A year after her breast cancer diagnosis, Cheryl Colehour had been expecting to hear that she was cancer-free. Instead, she's being wheeled in for surgery again.
They said well, there s something on your liver, she said.
That something was a tumor. Her cancer had spread to her liver. Normally, that s not a good thing.
So in her case she was--I don't know if she would want to use the word lucky, but she was lucky that it was contained, said James Park, MD, University of Washington Medical Center.
Contained means the tumor is still small and hasn't spread farther so doctors can operate.
In Cheryl's case they plan on removing part of the left lobe - about 20 percent of her liver - which should grow back within weeks. They'll also be using a new technique.
The incision for removing this part of the liver would be something on the order of just below your breast bone to your belly button and the incision required to do this procedure is about an inch in size, said Dr. Park.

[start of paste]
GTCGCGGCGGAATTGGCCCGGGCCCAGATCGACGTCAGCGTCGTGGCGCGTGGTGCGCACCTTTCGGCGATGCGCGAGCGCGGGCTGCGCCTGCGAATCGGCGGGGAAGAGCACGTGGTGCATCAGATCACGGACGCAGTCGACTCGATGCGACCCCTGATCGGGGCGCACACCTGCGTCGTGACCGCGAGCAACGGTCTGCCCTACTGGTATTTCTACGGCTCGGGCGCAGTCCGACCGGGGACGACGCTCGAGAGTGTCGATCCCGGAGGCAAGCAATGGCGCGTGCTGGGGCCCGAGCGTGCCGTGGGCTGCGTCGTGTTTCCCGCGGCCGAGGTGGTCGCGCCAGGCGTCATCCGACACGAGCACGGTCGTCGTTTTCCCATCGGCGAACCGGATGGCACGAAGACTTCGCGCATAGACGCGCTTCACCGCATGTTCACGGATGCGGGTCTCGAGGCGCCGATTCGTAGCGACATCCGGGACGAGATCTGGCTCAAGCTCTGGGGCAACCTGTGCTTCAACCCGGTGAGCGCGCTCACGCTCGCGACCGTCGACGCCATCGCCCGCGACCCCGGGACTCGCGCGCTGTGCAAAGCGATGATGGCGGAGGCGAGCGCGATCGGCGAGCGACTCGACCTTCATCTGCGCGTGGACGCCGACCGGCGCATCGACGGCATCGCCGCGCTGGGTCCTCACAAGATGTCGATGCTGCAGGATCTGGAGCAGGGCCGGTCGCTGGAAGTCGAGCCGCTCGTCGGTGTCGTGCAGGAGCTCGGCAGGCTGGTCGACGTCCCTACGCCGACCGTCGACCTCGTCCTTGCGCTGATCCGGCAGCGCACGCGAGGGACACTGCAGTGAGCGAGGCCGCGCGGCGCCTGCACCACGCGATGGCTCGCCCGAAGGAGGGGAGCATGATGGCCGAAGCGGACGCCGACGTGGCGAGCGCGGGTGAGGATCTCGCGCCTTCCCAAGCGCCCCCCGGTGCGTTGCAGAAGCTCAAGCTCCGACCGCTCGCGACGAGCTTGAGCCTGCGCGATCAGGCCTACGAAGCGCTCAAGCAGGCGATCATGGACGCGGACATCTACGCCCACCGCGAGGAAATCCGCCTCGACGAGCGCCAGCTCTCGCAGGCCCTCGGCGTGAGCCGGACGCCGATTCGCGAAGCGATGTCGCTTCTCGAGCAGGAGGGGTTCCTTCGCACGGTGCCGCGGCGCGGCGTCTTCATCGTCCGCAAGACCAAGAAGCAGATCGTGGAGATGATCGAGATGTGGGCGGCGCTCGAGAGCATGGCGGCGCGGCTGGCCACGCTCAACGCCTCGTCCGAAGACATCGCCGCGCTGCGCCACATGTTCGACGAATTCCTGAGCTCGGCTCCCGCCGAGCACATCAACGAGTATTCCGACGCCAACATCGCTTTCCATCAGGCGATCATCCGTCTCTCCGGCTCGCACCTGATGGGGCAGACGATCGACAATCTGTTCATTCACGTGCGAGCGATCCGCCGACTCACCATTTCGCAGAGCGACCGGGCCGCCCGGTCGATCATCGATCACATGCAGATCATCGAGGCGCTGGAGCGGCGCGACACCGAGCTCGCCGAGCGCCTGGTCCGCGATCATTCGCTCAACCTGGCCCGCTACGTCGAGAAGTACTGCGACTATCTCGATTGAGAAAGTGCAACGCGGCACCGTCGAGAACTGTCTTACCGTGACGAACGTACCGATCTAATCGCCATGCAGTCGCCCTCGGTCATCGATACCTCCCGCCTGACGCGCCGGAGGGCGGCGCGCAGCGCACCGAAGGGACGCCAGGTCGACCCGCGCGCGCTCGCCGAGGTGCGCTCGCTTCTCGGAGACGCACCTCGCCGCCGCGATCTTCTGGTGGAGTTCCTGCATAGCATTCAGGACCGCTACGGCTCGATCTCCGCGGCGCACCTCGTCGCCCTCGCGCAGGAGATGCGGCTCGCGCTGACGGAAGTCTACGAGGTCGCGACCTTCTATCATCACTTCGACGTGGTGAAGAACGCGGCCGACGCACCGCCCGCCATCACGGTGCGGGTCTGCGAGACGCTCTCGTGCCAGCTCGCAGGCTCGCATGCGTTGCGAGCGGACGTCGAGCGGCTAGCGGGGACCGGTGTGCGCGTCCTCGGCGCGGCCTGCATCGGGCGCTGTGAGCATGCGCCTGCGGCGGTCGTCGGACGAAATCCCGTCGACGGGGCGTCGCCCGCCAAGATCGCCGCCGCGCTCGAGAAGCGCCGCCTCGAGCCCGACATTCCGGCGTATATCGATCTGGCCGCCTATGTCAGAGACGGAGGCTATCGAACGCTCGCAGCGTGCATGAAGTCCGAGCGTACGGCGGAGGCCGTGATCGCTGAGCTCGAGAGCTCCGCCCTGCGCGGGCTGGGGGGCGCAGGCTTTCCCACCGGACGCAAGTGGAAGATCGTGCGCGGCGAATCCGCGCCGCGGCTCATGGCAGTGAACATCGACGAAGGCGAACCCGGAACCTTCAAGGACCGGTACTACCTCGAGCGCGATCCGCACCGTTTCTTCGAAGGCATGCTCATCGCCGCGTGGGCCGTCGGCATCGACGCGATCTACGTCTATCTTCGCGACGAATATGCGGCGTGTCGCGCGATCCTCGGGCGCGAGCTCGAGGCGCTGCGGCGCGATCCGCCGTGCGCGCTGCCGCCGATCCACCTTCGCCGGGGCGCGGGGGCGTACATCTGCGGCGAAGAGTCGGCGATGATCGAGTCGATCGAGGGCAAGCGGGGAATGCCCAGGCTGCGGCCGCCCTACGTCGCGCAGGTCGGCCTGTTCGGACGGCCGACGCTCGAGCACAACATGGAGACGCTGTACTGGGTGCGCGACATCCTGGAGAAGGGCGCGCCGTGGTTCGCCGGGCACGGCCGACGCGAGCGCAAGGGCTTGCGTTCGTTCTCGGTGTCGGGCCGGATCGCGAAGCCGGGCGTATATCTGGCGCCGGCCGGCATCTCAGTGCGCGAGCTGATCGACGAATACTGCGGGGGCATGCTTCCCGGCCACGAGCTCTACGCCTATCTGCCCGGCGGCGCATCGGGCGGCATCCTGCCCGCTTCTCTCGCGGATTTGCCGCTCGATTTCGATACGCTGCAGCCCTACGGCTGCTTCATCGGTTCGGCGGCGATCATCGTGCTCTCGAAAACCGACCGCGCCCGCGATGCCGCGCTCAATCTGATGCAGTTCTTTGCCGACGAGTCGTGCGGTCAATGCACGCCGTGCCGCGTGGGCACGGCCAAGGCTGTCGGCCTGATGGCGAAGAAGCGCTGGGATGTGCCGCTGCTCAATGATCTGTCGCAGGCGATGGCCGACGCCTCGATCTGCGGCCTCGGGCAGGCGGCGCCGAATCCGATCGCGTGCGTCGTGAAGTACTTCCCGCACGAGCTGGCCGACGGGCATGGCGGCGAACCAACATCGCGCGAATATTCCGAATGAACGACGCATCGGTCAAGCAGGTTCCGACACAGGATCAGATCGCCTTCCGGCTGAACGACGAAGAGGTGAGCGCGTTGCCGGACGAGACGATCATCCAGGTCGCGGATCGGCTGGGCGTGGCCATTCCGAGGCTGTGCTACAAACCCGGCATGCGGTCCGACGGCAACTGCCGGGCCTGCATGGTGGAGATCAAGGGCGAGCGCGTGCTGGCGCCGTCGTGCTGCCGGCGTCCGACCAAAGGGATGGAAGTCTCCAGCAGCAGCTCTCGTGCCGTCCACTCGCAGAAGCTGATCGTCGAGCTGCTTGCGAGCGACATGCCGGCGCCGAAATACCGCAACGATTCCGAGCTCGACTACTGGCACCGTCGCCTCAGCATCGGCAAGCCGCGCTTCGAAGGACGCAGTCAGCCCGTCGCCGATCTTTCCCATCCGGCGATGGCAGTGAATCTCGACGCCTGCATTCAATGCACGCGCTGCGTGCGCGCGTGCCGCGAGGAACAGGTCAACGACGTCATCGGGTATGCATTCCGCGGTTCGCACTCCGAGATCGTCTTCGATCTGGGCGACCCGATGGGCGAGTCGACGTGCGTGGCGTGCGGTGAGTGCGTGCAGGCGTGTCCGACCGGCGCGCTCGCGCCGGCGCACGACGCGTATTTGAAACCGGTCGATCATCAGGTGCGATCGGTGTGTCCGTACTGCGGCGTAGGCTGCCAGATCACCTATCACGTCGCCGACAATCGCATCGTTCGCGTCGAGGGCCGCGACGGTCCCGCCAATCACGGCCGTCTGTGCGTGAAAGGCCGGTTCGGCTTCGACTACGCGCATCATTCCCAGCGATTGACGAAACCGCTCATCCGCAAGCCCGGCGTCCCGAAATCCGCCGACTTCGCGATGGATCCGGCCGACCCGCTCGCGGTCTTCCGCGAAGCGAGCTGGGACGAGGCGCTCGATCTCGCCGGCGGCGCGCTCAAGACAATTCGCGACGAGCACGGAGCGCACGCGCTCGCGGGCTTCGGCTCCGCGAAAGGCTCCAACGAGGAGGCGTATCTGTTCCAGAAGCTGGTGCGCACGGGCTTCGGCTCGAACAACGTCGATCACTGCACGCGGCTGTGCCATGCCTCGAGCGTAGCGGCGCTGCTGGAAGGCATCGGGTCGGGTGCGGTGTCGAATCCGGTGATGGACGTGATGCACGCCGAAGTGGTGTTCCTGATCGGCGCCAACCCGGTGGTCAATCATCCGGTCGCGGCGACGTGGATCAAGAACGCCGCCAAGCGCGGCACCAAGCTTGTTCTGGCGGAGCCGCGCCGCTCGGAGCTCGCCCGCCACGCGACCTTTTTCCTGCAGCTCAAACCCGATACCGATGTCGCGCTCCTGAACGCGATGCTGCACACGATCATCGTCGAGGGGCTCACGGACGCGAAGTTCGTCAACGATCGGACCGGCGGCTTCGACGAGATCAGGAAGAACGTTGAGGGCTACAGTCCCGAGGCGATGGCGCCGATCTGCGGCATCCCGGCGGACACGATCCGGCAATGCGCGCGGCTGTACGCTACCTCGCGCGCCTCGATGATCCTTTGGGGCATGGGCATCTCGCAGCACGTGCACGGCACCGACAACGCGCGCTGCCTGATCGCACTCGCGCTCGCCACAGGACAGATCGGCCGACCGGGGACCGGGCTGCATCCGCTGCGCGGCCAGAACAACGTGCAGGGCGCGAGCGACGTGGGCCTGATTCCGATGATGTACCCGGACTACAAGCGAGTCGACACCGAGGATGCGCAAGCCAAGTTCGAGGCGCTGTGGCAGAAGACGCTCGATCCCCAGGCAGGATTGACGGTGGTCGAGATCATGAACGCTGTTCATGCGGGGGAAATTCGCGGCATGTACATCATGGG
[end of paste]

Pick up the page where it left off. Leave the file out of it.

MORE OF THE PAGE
That's because of a device called the Davinci Robot. Dr. Park is the first surgeon in the Pacific Northwest to use the robot for what s called a liver resection. Not only is the incision smaller. Recovery is quicker.
Cheryl said she s been feeling surprisingly well since the operation.
It's been maybe a week-and-a-half and I'm up and I'm walking around and I don't think with the original surgery technique that would be true, she said.
That also means she'll be able to start chemo right away instead of having to wait.
He said it was the best case scenario the way things worked out, she said.
Cheryl is only the third patient to undergo the procedure at the UW Medical Center. Nationwide, only a few doctors are currently doing this type of liver surgery.